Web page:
Crimson Drops Tense League Opener By 14-12 in Tight Game at Cornell

ITHACA, N.Y., Oct. 6--It's pretty dressing to travel 350 miles and lose. specially if the game happens to be Ivy opener and you're rated one of top teams in the League.

It happened to Cornell in Cambridge year ago, and today the Big Red reached the favor. Harvard lost a tough game, 14 to 12, and felt its chances for Ivy title slipping away.

By all accounts, today's contest must have been one of the biggest heart-breakers the Crimson has ever experienced. Three times Cornell had first down inside the Harvard five, and three times the Crimson wall went up on the goal line. The Big Red tried to plow though the middle, but each time the young Crimson line held fast. Twice the Ithacans cans had to give up right on the line, and the third time the Crimson Frank Ulcickas forced Cornell's quarterback to take a four-yard loss, back to the five.

As if the dramatic goal line stands weren't enough, the way things happened in the last minutes of the game it seemed Crimson was fated to win.

With a minute and a half showing, Cornell held the ball at third down on their own 31. The score was 14-12. Quarterback Gary Wood took the snap faded back to pass. A Crimson lineman hit him, but as Wood was falling leaved the pigskin to his halfback Lampkins who tore downfield for yards.

It would have been all over for Harvard at that point, but one of the referees announced that Wood's knees had hit floor before the hand-off. Cornell took a loss, and punted.

Harvard's sophomore Tom Bilodeau returned the Big Red kick to the Crimson 33, about a minute remaining. Three completed passes and two running plays moved the Crimson to the Cornell 25.

The clock revealed two seconds remaining when the Crimson came out of the huddle. Mike Bassett began calling when suddenly Cornell captain Tony Turel plowed into Crimson center Joe Minotti. Turel had hoped to rough up the play just as time was expiring, and thereby avoid a penalty.

Play was stopped, and hundreds of screaming Cornell fans poured onto the field. Two Cornell players who were on the field took off for the dressing rooms. Finally the commotion subsided and the message came through: Turel had beaten the final whistle. Five yard penalty for offsides. Still time for one play.

The penalty moved the ball to Cornell's 20, a couple of yards off center. John Yovicsin ordered a field goal (three points) attempt and sent in Fred Bartl to do the kicking. Everything was set for the storybook finish.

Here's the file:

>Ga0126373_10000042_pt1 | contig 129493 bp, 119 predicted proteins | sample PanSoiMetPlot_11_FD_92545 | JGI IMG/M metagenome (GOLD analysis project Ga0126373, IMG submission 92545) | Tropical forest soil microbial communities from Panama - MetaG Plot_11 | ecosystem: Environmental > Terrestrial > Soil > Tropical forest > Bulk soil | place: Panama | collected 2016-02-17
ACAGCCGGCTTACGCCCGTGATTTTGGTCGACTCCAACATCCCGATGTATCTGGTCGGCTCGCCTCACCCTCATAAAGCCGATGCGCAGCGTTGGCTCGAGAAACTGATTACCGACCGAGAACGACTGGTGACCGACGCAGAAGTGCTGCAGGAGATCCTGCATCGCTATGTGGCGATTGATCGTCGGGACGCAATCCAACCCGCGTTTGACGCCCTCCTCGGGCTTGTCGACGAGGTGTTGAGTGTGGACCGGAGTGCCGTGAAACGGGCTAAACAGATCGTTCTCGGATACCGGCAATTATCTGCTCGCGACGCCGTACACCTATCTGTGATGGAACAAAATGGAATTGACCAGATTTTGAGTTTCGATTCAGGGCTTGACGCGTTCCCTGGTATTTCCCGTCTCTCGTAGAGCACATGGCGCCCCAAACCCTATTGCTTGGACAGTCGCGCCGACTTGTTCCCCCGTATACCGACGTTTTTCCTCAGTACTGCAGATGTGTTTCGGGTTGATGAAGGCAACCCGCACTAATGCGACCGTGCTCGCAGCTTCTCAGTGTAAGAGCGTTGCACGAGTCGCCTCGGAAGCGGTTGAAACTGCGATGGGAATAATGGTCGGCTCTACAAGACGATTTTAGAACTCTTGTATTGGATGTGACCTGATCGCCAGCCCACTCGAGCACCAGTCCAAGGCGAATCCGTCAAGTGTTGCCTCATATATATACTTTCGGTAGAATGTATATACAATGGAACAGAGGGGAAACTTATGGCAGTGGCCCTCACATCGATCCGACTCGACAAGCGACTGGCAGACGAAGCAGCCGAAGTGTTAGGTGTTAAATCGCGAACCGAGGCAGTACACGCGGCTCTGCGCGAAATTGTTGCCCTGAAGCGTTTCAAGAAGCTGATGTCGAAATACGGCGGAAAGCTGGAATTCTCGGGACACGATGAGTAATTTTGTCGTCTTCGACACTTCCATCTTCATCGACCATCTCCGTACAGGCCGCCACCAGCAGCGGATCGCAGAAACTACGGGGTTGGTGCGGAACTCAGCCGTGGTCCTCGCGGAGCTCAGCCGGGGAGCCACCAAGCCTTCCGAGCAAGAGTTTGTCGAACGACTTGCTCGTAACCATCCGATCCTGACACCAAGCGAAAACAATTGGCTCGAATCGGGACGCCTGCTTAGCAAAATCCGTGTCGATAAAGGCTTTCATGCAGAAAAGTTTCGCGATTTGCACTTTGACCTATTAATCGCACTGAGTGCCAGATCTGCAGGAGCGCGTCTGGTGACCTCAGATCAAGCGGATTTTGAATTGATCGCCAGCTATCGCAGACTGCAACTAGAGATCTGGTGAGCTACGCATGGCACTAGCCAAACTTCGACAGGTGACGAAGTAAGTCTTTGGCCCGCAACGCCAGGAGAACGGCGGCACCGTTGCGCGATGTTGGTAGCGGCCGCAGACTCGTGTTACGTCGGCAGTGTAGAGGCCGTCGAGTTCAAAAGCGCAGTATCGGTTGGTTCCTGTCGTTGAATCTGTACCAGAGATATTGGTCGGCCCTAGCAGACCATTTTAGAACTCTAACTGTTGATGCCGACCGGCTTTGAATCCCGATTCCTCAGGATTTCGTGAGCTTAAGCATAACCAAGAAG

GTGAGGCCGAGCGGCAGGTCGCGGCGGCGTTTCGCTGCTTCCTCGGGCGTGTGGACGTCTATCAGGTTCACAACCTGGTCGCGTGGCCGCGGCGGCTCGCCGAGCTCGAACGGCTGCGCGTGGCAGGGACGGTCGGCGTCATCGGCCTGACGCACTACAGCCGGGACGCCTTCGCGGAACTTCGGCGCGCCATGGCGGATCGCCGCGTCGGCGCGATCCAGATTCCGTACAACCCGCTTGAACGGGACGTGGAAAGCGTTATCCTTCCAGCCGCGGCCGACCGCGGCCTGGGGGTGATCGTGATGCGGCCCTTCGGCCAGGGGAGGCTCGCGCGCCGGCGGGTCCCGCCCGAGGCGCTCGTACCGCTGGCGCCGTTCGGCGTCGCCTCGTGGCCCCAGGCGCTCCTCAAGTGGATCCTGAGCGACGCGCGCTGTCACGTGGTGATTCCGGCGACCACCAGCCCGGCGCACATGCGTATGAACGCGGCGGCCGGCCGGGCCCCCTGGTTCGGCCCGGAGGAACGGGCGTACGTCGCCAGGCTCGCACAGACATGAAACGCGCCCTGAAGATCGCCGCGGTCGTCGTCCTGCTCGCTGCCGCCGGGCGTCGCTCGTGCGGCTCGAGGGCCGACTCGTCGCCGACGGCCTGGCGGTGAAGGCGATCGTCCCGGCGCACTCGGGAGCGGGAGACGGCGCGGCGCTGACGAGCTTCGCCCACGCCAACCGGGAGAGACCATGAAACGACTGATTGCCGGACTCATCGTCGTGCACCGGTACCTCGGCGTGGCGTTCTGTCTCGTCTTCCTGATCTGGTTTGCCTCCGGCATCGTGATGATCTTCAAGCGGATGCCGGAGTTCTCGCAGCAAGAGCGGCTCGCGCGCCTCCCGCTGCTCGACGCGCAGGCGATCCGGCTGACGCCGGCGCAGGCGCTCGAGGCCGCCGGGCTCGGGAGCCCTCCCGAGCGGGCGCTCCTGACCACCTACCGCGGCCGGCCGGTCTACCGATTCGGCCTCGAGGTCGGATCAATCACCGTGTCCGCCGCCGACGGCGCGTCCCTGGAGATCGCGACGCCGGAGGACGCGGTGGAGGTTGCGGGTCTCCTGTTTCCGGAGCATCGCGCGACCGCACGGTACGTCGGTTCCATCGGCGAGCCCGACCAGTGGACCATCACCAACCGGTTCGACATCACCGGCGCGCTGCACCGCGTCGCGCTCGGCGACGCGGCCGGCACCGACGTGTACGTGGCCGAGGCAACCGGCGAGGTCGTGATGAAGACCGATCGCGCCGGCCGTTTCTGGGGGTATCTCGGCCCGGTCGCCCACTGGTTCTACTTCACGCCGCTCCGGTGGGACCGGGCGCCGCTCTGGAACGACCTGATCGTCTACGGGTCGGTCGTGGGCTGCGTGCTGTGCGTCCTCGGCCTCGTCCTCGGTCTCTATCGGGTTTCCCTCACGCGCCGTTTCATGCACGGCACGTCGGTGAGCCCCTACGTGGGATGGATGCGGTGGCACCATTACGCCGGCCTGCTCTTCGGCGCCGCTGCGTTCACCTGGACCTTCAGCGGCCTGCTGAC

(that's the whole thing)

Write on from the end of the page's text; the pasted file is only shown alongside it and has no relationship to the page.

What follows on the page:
Bartl's kick went off beautifully and a roar came up from both sides of the stadium. But this time the call went against Harvard: Bartl's kick had missed by about six inches, the officials declared.

When the game was all over--and no one on our side could believe we'd lost--it was the extra points after the touch-downs that had made the difference. Cornell's kicking specialist, Hungarian refugee Pete Gogolak, had made good both times. Lacking a reliable kicker, the Crimson had had to play to its running strength and try for the two-pointers. As he watched both ground plays fail, Yovicsin must have been thinking of Dave Ward, the Crimson's kicker last year who went 19 for 19 a season ago.

There were two other reasons why the Crimson didn't win at Schoellkopf Field today: Gary Wood and Jim Lampkins. Quarterback Wood, mainly, hurled 8 out of 12 passes for 116 yds. In the opening series of plays, Wood and halfback Lampkins took turns barreling through a faltering Crimson line. In 5 minutes and 9 plays, The Big Red had marched 49 yds. to go ahead 6 to 0. Lampkins carried for the first score, and he caught Wood's bullet for a touchdown in the second quarter. He closed out the game with a rushing total of 80 yds, twice as much as any of Harvard's backs.

The Crimson's attack was predictably one-sided: Bassett attempted only two passes in the first half, both incomplete. In the second half, the Crimson attempted eight more, completing four three in the last two minutes. Of those three last-ditchers, Bassett threw only one; Bilodeau and Bill Taylor had one each.

The Crimson rushed 211 yds, 34 more that their hosts, and scored both touch-downs on the ground.

The first came at 11:14 of the first quarter. Bassett, Taylor, Bartl, and Bill Grana marched 70 yds in 12 plays, Grana heading over right tackle for the tally.

Trailing 14-6 in the third quarter, the Crimson got a break. Cornell fumbled on its 30, and Crimson captain Dick Diehl pounced on the ball. Six downs later, Bassett squeezed over the goal-line.CRIMSON BACK BOB STRINGER (31) IS PULLED DOWN AFTER 22-YARD RUN